GitLab Handbook: How To Share Knowledge Across Remote Teams

GitLab, an open source project with more than 2,000 contributors that launched in 2011, is an application that covers all stages of development.

Simply put, it’s a software used to build software. In more complex terms, it’s a way to host your code, run issue trackers, tests and to deploy many different things.

Since it’s initial launch, GitLab has been a fully remote company and to this day doesn’t have a single physical office. The GitLab team contains 300 people operating in 40 countries, all of whom are full-time remote workers.

They started as a company of two people, fully-remote from day one. The co-founders had never even met in person before starting the company and only met a year after they had launched the company together. They grew to 10 people in two years.

Like many startups, they achieved massive growth within a year and ended up with a team of over a hundred people.

Their rapid growth forced the question; how do you unload knowledge from 10 people and make it accessible for a team of over 100, as quickly and easily as possible?

The GitLab team figured out it could be done in two ways.

1. Scaling your Knowledge

Dmitry wanted to take everything he and his current team knew and make it available on a large scale to their new team members and all team members who joined them in the future. All information about how the company runs, its policies, processes and more, should be available to everyone in the company.

2. Preserve your knowledge

If you have only one account manager, and they love the company but you have no idea where your customer’s data is, then you’re in trouble. This fear caused, GitLab to begin documenting everything. Everything from features for their products, company policies and processes, and contribution guides.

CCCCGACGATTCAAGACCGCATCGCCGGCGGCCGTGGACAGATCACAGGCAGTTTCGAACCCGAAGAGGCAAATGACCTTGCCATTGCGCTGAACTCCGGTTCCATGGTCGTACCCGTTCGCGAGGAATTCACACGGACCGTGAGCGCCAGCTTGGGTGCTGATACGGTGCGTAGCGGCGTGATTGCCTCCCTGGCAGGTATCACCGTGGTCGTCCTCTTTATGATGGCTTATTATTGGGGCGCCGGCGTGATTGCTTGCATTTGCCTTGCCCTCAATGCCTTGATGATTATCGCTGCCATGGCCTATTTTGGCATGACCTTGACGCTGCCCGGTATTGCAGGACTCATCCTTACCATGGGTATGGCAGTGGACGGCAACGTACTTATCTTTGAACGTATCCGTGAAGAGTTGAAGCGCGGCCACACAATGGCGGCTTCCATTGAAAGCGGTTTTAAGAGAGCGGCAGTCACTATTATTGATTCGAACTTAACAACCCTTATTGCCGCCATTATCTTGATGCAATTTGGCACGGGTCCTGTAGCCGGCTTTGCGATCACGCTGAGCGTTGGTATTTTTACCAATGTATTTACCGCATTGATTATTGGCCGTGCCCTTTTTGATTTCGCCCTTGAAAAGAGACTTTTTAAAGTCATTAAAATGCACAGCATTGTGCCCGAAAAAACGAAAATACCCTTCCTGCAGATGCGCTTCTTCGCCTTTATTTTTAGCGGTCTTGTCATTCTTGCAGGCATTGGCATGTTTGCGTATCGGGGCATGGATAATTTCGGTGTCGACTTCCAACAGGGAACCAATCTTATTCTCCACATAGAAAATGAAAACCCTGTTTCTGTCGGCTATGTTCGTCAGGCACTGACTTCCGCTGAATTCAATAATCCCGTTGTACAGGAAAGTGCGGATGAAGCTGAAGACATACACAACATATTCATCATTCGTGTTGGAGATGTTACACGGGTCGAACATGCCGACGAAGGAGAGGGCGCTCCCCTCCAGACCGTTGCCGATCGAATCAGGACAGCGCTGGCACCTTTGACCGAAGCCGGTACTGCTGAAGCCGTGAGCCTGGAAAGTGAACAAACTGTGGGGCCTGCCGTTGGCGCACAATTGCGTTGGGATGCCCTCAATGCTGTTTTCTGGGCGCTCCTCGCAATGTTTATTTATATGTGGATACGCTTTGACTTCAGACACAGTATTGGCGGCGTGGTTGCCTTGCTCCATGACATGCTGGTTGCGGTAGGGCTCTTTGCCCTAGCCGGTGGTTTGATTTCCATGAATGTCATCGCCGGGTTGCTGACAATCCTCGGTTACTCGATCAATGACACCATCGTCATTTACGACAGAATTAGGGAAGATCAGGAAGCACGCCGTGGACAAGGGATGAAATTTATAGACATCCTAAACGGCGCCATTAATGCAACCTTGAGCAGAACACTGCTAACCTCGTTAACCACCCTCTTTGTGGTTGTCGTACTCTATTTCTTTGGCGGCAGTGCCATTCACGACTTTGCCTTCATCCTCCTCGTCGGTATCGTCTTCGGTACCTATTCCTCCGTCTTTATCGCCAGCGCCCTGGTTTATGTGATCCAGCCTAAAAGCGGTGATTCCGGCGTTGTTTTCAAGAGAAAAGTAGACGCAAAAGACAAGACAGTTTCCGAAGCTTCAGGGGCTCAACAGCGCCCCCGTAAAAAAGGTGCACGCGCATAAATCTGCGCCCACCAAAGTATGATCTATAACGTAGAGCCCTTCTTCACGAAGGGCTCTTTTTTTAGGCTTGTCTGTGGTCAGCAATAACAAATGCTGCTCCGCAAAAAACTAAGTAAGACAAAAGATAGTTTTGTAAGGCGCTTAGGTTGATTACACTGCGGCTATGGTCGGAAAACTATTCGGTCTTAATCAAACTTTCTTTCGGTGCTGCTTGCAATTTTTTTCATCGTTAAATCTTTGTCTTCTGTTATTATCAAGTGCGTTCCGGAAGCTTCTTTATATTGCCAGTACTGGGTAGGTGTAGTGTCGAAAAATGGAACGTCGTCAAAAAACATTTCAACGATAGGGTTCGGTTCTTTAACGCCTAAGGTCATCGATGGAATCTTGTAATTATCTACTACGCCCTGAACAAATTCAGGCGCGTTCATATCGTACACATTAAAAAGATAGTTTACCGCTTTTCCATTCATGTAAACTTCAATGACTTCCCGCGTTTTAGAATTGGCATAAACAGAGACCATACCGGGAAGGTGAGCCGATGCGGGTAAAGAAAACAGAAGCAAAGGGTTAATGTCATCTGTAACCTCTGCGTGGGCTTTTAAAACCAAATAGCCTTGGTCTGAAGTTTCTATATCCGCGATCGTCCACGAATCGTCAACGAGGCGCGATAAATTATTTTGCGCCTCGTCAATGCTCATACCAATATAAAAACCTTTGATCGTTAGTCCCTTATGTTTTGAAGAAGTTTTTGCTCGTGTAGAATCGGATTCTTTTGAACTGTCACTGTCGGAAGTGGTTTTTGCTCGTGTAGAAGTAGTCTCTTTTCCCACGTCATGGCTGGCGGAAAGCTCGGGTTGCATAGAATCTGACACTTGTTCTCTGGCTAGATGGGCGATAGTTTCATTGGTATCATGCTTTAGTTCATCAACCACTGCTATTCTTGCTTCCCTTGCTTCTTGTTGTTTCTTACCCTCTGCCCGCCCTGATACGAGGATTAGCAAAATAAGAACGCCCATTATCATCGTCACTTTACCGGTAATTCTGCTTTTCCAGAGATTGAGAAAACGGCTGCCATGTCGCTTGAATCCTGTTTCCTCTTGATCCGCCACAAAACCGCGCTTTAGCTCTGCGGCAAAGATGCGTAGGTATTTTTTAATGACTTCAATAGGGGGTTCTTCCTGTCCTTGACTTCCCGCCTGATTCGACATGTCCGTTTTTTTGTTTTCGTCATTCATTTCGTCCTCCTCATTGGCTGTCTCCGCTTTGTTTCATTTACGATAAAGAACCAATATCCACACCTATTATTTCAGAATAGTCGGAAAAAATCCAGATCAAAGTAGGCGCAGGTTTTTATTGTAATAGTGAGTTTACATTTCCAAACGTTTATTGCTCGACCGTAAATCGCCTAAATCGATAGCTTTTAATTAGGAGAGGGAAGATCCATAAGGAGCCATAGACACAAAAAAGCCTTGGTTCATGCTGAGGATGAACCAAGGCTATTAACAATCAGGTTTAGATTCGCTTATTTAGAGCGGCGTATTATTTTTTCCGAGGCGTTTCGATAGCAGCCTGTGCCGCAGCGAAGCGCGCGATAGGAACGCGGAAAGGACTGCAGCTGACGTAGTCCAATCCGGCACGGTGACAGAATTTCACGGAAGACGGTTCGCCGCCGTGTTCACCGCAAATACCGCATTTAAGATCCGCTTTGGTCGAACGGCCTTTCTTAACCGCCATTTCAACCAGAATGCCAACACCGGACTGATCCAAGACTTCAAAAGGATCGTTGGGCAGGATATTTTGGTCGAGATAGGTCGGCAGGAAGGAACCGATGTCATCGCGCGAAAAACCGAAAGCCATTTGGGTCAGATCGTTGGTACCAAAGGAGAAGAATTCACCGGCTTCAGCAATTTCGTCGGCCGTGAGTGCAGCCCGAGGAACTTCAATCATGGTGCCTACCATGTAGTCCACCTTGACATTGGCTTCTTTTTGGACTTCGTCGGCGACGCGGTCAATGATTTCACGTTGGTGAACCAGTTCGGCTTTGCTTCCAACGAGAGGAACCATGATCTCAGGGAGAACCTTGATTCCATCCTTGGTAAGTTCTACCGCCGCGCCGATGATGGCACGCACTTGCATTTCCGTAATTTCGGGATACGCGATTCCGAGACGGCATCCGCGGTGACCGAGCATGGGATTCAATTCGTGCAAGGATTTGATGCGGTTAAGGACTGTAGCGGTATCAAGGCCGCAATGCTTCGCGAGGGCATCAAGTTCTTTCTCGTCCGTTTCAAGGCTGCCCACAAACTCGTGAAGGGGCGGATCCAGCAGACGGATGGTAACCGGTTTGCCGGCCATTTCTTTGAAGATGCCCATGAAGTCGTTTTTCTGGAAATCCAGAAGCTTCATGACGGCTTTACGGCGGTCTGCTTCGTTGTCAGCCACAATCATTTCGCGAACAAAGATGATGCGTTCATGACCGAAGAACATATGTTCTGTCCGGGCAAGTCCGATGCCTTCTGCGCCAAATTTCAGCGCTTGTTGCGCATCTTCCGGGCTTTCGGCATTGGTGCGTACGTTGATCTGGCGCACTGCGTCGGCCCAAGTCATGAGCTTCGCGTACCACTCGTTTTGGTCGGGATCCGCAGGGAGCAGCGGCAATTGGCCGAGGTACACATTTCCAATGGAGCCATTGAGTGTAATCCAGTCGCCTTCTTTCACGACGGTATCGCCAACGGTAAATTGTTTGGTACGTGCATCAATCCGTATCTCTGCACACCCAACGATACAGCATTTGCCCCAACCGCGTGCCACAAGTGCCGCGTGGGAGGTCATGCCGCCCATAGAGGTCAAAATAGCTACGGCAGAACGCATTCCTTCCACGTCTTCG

They ended up with the GitLab Team Handbook.

 

What is the GitLab Handbook?

gitlab team handbook

It’s a public webpage, which can be thought of like a Wikipedia for their company.

It’s a central repository for preserving how they run the company. All the information is stored in one place in a single point of truth. It consists of more than 1,000 pages of text that answer virtually any question about the company.

For example, if an employee wants to know how to request a day off, they simply go to the handbook, search “day off” and it gives them all of the instructions on how to take a day off like how to create a calendar event and inform their manager.

Another example of a question is, “Will the company pay for my co-working space?” An employee just needs to search “co-working” in the handbook and they will learn that yes, GitLab will pay for the employees co-working costs.